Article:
For a large population already poor and at risk, disruptions to food value chains and food insecurity have driven most people to a catastrophic situation, adding to the string of woes experienced in the country. Unavailability and adequate access to edible food have been said to be major concerns. In Nigeria, there is no actual official policy put in place to address the country’s nearly 38 million tons of food loss and waste per year and encourage food donation.
As the emerging and increasing challenges to food security and food donation continues to loom in Nigeria, the Global Food Donation Policy, Atlas has in recent time demonstrated advisory concern, proposing policies which might be a boost to attaining the country’s objective of eradicating poverty and mitigating hunger issue by 2035. The proposed policies serve as a stimulus to Nigeria’s existing policies and legal barriers to food donation. It also highlights strategic solutions that align with the 2030 United Nations Sustainable Development Goals.
Food donations are not covered by any form of tax incentive in Nigeria.
The urgency of bridging the discrepancy between food production and consumption is underscored in a report released by Atlas, which shows that 44% of Nigeria’s population suffers moderate or severe food insecurity while 40% of food is wasted post-harvest. Some of the policies proposed to encourage food donations in Nigeria include providing detailed information on food safety standards that apply to donations, creating clear and comprehensive liability protections for food donors and food recovery organizations that meet food safety standards, and distributing surplus food.
In addition, Atlas also proposed measures, including incentive schemes and awareness initiatives. Currently, in Nigeria, food donations are not covered by any form of tax incentive. As a result, the expenses of preparing, storing, and delivering donated food are at the expense of the donators. It further suggests that tax incentives should be made available for in-kind donations adding that food donation organizations should be included on the list of organizations to which tax-deductible donations can be made.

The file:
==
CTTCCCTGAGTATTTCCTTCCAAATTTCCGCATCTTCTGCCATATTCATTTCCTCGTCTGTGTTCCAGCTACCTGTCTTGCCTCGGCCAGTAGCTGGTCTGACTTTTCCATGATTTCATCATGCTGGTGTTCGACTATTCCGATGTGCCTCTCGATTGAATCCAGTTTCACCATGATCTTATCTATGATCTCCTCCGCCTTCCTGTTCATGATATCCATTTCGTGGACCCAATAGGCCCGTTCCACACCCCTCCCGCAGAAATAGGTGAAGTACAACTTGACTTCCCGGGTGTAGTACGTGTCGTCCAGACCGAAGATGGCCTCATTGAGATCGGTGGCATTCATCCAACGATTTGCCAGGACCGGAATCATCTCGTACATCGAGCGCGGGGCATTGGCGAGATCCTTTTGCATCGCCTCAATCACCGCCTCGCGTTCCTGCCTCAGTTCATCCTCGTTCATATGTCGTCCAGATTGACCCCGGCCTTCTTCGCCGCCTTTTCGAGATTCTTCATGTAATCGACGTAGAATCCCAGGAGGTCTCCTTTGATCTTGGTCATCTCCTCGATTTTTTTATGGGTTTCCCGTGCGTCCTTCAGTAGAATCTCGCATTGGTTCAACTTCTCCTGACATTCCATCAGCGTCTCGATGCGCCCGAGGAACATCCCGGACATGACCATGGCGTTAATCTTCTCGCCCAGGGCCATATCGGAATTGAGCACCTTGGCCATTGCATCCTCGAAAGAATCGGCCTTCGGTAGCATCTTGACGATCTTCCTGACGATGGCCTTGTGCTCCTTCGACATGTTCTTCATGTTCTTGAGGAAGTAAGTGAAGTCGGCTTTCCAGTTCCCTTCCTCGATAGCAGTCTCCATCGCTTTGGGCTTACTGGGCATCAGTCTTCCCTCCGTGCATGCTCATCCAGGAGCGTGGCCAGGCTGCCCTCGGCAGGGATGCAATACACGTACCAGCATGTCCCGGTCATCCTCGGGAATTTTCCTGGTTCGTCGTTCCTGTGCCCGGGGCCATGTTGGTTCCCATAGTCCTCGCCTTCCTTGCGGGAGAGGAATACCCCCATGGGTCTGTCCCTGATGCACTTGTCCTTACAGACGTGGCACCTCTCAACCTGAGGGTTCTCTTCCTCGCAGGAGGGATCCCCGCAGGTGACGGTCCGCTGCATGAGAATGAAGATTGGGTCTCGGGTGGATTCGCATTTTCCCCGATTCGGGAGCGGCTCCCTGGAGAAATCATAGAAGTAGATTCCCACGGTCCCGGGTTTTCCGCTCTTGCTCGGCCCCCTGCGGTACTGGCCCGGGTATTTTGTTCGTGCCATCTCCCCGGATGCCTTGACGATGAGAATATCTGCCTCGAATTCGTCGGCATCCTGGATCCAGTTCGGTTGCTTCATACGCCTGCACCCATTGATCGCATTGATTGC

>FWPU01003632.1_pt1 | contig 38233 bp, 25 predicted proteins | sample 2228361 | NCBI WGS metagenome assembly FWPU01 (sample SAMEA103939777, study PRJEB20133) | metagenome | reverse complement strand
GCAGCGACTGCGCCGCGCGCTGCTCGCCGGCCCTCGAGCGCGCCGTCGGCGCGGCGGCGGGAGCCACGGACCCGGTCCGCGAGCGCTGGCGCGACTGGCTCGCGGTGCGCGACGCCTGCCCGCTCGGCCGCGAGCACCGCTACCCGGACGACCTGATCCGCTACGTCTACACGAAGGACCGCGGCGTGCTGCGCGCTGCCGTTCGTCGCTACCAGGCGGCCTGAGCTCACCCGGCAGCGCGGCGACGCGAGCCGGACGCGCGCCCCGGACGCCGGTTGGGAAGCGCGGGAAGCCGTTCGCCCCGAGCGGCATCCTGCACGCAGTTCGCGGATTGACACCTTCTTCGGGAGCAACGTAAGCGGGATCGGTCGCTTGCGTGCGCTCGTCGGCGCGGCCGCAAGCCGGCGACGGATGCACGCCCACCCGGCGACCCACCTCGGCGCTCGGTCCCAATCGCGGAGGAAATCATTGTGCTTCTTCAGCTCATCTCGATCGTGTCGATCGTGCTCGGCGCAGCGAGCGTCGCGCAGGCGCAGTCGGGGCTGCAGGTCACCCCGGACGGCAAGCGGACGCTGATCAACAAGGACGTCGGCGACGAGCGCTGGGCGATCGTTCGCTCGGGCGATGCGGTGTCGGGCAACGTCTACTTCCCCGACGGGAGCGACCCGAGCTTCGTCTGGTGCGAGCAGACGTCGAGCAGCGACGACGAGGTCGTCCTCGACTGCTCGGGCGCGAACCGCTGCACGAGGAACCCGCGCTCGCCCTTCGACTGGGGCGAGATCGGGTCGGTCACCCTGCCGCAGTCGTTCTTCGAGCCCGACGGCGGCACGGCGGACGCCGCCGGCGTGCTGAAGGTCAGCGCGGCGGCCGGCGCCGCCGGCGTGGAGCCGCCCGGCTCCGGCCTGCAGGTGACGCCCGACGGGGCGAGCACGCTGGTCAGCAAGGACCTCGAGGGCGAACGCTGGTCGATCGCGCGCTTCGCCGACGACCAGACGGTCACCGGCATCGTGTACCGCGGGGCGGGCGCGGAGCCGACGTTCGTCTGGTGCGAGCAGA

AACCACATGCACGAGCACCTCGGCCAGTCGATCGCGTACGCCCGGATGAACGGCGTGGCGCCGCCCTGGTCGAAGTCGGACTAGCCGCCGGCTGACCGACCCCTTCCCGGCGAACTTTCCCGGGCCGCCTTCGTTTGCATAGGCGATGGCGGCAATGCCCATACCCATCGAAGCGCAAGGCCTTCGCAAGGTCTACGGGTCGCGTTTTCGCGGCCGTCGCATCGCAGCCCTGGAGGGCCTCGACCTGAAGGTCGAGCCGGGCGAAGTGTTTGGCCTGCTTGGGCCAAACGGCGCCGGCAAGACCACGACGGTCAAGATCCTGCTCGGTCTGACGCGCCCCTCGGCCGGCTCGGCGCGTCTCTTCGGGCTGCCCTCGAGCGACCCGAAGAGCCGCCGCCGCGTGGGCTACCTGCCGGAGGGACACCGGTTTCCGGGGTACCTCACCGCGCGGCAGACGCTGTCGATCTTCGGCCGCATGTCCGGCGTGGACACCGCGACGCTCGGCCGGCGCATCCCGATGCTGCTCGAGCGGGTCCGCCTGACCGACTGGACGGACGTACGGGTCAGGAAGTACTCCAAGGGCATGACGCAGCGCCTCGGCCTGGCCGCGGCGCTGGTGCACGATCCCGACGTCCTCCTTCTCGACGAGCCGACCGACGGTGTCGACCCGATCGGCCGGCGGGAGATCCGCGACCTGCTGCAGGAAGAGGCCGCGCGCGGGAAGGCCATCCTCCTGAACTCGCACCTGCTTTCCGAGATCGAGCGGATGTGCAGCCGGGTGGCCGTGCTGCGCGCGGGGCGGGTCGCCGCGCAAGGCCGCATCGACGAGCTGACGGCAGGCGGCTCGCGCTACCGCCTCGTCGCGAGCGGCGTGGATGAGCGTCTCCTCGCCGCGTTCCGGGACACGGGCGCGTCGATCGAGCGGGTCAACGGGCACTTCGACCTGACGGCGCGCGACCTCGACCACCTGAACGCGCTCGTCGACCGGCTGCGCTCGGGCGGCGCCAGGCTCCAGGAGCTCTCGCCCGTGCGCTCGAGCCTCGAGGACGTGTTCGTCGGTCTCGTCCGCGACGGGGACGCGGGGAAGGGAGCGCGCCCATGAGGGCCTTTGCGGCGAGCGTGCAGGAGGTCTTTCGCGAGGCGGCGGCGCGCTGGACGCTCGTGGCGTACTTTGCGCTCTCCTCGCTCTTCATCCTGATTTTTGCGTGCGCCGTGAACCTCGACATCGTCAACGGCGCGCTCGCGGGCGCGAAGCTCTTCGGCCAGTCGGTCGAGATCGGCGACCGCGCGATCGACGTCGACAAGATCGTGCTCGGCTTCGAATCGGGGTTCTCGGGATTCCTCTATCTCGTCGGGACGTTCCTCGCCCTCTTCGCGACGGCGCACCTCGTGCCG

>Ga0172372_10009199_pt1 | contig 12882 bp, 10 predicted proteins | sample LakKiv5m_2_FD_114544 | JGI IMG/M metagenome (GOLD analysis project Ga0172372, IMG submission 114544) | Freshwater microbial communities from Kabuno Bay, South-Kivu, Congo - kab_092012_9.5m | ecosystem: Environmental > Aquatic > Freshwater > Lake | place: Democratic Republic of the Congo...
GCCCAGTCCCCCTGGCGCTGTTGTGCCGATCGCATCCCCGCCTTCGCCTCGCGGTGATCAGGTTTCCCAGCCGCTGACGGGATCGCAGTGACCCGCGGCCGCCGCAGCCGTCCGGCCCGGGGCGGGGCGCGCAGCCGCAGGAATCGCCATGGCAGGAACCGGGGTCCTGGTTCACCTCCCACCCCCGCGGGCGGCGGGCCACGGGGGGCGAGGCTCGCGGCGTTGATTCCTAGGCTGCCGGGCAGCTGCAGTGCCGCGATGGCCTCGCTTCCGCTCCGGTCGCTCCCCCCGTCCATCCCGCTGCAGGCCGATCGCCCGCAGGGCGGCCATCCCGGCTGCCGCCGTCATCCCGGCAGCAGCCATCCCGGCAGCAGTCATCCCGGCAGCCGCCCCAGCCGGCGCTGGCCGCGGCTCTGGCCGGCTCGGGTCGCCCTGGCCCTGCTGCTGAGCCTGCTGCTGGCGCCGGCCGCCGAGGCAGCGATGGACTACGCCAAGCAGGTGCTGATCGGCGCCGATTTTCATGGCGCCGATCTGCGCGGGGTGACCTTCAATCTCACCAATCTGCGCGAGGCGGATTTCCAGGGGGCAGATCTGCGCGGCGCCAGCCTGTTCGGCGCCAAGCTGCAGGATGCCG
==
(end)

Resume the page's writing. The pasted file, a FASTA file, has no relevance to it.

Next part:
Donors are to be protected from any potential criminal charges.
Speaking on the proposed policies, the President of the Lagos Food Bank Initiative, Michael Sunbola, assert that the policies have the capacity to promote the donation of edible food whilst mitigating food waste in the food industry. According to Halley Aldeen, GFN’s Research Director, the biggest issue with food donations is the worry that recipients could be harmed because of what they eat, thus the necessity for donors to be protected from any potential criminal charges.
Several bodies such as the Global Food Banking Network (GFN), Harvard Law School Food Law and Policy Clinic (FLPC), Postharvest Loss Alliance for Nutrition and the Lagos Food Bank Initiative are in collaboration to figure out how to get surplus food to people who need it, and what the most significant obstacles are to donating food. Director of FLPC, Emily Broad Leib, expressed optimism that the policies being proposed will have a positive effect on a variety of industries in Nigeria and inspire more people to provide food.
The public should be enlightened about food safety.
Furthermore, Sunbola also stressed the need to enlighten the public about food safety in order to alter the way that people in Nigeria think about the topic of use-by dates. He suggested using visuals and social media to spread the word about the promulgation. Given that the economic and human costs of food waste are substantial, as it was proposed, Nigeria could boost the effort to attain its objectives of reducing poverty and ending hunger by 2035 by scrutinizing and adjusting the food donation initiative.